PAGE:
Grief

There Should Be No Judgment in Grief

Art of the Brick Exhibit, Franklin Institute, @nathansawaya

Our family and close friends have been through a lot of grief in the past few years. I could list those we lost, but this post is not about them. It’s about the survivors.

There are so many ways people grieve. It’s impossible to know how you will behave, what you will think, how you will recover — until it happens to you. My mother lost her husband. An aunt lost her brother. A friend lost his son, another lost her father, another her husband. Each is its own completely different kind of loss.

My mother seeks support from others who have experienced a similar loss, while my friend whose husband died in a tragic accident seeks support from people unrelated to her loss. My mother might benefit from a widow’s support group, sharing in the loss. My friend would find zero comfort in that environment. she would not want to share her grief with someone mirroring it.

There should be no judgment in grief.

We need to recognize each other in grief and be intensely aware of our needs and those of our friends and family. The children’s book, Tear Soup, is one of the best books I’ve read about those differences in needs after loss.

Dogs are much better listeners than we are.

Listening is the key to helping in grief.

I wasn’t listening to my dear friend when her father died. I heard her, but I wasn’t listening. My father died just over a year prior to when she lost her father. Our conversation was via text; I understood that she didn’t want to talk. When I read her text that she drove 10 hours to say goodbye to her father and missed him by 10 minutes, my first thought was of my own experience, not hers.

Sounds pretty ideal to me.

What I meant was that I was grateful she missed those last gasps. It is awful to watch someone you love so deeply gasp for air. I meant that she had the opportunity to kiss him and witness his soul leaving his body, but missed the worst part. And she was there for her family when they needed her. What she heard was: “Sounds pretty ideal to me.”

I wasn’t going to go when my father was dying last year. A dream compelled me to go, so I was on a plane and there with him about 14 days before he passed. It was awful. I don’t regret being there, but I’m also not glad I went. The words I used for my friend were for me, not for her.

I’m grateful that my friend loves me enough to ask me what I meant. She knew my intentions were good, my listening & communication skills at that moment — not so much. We are still very close because she cared enough to ask and not dismiss my thoughtlessness, and me, from her life. Beyond being grateful to her for using her words, I’m grateful for yet another learning opportunity.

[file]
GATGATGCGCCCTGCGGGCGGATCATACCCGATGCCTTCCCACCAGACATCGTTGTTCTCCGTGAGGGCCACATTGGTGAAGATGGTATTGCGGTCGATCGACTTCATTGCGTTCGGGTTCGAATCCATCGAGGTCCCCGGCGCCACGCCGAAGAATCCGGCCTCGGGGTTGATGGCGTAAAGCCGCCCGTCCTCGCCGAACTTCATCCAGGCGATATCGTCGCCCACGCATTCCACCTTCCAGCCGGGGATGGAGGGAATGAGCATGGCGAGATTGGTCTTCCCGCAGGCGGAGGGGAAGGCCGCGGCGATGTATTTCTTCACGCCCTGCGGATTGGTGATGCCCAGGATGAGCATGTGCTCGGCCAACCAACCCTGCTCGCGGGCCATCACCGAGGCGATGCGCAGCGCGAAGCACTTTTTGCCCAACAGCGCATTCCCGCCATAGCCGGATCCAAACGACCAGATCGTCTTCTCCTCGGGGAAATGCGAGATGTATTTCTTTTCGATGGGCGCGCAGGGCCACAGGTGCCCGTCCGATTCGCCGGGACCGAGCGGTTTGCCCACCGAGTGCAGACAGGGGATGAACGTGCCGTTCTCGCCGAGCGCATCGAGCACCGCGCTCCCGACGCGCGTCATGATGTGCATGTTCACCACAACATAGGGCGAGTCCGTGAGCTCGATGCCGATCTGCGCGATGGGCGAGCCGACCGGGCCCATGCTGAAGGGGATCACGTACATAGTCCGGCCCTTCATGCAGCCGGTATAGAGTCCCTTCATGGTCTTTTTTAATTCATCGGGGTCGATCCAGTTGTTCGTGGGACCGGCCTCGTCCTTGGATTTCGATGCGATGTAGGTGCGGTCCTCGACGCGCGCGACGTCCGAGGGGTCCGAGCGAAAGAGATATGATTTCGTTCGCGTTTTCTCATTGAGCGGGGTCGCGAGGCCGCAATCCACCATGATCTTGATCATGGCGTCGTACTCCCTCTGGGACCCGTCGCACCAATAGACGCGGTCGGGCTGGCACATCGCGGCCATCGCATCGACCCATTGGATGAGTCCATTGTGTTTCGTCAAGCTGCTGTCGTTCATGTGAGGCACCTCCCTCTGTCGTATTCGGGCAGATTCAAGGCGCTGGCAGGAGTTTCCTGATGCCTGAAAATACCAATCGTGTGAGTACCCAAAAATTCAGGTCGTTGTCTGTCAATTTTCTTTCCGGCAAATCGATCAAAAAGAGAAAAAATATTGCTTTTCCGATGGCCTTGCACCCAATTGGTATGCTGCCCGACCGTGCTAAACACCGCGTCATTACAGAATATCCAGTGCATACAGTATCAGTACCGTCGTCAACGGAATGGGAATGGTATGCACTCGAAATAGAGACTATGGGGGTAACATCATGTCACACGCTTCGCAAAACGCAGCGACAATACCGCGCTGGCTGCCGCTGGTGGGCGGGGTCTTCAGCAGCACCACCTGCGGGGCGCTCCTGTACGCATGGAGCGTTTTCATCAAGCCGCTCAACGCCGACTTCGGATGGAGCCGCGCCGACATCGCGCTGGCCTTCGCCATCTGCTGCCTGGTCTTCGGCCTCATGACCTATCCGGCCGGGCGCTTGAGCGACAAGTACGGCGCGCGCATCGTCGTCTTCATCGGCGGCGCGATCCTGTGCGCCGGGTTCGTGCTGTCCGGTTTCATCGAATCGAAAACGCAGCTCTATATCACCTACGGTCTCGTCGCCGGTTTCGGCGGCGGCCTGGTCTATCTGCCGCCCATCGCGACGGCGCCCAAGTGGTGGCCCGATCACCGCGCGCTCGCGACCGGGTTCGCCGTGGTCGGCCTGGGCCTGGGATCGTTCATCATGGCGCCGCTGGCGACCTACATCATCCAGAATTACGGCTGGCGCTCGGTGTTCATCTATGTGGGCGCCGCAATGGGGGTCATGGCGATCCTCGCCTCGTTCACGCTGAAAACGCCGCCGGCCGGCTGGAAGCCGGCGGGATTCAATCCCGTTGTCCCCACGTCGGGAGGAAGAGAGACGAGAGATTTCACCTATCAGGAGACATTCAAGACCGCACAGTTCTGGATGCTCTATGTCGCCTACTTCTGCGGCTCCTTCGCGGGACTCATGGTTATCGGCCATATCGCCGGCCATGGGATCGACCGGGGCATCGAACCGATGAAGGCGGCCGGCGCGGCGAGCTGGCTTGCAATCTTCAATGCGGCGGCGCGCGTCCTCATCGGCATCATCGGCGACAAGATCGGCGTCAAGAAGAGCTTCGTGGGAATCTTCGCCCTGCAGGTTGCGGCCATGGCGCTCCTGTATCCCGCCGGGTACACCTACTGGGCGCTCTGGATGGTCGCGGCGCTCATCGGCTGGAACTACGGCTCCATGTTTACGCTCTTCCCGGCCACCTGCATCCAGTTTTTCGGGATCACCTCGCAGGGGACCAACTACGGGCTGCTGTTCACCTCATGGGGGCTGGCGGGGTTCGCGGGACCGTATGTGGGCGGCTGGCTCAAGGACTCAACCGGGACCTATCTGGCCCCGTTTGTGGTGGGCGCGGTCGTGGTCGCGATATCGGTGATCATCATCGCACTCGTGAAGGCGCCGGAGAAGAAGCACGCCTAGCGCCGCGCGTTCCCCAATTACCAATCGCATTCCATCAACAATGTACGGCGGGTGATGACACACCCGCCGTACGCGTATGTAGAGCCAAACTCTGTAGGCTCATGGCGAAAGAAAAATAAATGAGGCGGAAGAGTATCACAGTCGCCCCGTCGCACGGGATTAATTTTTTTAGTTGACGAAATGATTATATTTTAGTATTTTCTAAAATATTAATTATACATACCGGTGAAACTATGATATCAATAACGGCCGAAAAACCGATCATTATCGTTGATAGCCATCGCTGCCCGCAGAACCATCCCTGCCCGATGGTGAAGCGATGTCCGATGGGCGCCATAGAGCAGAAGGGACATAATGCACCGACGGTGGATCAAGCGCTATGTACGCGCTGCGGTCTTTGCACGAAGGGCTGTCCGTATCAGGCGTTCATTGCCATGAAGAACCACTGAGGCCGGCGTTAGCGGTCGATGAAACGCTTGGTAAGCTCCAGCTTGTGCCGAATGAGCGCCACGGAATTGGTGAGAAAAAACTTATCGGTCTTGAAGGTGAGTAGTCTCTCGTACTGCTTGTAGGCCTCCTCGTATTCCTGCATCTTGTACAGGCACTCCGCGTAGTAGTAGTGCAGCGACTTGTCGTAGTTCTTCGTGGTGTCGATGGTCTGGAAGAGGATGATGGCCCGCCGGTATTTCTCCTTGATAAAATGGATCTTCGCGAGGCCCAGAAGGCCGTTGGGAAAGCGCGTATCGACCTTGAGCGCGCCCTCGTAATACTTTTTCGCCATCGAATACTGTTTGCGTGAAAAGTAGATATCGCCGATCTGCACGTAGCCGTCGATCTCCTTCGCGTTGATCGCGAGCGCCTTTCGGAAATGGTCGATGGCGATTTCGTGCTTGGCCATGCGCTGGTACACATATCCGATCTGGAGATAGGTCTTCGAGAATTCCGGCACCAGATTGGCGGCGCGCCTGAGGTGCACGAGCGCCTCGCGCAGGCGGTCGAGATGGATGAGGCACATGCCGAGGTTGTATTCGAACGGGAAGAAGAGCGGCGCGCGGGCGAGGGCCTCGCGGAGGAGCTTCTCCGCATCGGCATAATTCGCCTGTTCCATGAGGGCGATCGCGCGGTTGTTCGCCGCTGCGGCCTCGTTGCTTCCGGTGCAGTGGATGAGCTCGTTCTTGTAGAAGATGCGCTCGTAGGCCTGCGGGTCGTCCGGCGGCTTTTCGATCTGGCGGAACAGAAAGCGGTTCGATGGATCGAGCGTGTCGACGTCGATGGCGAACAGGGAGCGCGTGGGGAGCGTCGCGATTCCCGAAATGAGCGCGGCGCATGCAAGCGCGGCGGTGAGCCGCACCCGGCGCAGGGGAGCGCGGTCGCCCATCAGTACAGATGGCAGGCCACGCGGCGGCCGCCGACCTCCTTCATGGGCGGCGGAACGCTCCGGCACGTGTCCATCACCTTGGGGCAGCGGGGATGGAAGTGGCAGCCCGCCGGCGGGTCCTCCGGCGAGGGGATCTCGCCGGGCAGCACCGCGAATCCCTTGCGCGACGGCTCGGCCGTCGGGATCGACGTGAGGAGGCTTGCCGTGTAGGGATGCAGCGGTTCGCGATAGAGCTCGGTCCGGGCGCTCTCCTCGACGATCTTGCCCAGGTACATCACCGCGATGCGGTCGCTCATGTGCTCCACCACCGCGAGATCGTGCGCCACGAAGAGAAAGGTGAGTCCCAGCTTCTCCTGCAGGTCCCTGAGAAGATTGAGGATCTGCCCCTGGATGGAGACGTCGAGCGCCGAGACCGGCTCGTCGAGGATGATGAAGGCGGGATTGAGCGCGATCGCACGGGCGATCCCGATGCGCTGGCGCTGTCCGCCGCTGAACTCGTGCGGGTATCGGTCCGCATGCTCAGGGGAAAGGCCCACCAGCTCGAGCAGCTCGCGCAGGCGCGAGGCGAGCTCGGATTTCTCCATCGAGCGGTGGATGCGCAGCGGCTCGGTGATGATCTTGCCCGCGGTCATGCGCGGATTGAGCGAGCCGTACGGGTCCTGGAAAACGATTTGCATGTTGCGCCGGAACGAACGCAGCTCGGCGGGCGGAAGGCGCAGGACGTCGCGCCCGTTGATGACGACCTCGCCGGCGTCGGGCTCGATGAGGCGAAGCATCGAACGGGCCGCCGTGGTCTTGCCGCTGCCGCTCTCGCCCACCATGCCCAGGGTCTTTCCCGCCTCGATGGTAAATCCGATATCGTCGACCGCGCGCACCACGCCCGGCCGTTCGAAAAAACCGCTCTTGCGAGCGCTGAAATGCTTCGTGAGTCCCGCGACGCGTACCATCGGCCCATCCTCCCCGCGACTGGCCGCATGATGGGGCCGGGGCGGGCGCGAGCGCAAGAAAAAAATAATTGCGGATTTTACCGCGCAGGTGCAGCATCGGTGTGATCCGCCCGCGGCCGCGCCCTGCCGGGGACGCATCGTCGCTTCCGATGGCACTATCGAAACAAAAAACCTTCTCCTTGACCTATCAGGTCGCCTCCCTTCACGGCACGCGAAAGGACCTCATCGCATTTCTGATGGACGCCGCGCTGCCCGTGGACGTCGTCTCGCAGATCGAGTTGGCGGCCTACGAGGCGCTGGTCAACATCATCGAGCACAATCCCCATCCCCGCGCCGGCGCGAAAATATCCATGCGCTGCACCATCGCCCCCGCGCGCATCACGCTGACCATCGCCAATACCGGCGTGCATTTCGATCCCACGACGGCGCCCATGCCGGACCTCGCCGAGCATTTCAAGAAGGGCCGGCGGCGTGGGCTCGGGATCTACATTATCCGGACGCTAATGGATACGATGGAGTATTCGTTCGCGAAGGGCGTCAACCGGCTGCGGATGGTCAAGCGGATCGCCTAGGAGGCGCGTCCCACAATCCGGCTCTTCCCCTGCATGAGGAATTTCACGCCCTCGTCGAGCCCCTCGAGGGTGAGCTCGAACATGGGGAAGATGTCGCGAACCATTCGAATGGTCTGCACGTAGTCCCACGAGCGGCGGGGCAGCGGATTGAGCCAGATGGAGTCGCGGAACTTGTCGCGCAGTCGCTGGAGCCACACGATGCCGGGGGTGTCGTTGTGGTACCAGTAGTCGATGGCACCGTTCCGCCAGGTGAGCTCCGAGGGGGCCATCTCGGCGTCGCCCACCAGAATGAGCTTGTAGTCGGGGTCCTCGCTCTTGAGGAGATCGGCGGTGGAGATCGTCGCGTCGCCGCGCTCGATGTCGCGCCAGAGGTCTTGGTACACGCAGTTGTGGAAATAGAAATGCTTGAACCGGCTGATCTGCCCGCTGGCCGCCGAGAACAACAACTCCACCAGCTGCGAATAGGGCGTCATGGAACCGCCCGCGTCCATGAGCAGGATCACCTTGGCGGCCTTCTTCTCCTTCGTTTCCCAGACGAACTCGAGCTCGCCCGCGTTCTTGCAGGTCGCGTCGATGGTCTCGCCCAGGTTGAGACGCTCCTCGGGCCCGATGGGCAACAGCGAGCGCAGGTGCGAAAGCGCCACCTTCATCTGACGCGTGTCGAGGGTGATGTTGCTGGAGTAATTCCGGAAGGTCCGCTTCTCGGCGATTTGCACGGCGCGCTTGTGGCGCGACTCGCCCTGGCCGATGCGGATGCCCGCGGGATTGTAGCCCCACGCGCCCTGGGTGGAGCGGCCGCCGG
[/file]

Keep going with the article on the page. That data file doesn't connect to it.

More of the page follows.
Here are some lessons I’ve learned as I’ve experienced my own grief, and the grief in people I love:

  1. Grief cannot be qualified or quantified. It cannot be measured. Each person grieves differently and judgment by others about how one person grieves is not only ridiculous, it’s counter-productive. Never ever start a sentence with “At least.” Never ever ask when she’ll get over it.
  2. The most important and powerful thing you can do for someone who grieves is to listen & observe. Does she want you to be a problem solver and share ideas for expression and distraction? Watch her body language. Does she want to be hugged, or is she feeling prickly?
  3. Don’t ask “is there something I can do to help?”
    Read #2. Does laundry need to be done? Is the refrigerator empty? Has she eaten today? Then ask very specific questions. “I’d like to do a couple of loads of laundry to help you catch up. Is that okay?” “You are out of milk, eggs, cheese, coffee, ice cream and wine. I’m going to the store later, may I pick up a few things for you? Let’s make a list.” “You haven’t eaten, I know it’s hard, but some protein will help. I’d like to make you some scrambled eggs — or is there something else you might eat?” Sometimes just putting food in front of someone, food you know they generally eat, will encourage her to eat. Don’t worry about giving it to the dog if she doesn’t eat it. Try.
  4. Brief distractions can be great tools. Plan a walk or vigorous hike, bring a dog. Find a creative outlet for your friend; sign up to take a class together, like ceramics, painting, cooking, or fly fishing.
  5. About three weeks after a funeral, family and friends tend to disappear, moving on with their own responsibilities and lives. That is the time when your friend will need support in a completely different way. See lesson four for ideas. Call, check in, invite her to a movie. People disappear because they don’t want to consider the unpredictability of life, the idea that this could be their own situation. They don’t want to live in that grief. Don’t disappear.

These lessons can be applied to any interaction with others. You cannot know what a customer has experienced in the days, months, years prior to your interaction. Don’t judge; listen and observe to understand better what your customer wants and needs, and be specific about what problems you can or cannot solve. And sometimes… a brief distraction can derail an angry customer: “Can I get you a cup of coffee?”

Sarah Elkins is a professional coach and consultant, helping people and businesses improve their communication through the art of storytelling. She’s also the President of Elkins Consulting, the company making a splash with small, face-to-face, affordable interactive conferences called No Longer Virtual.

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Originally published at https://www.linkedin.com on June 11, 2015.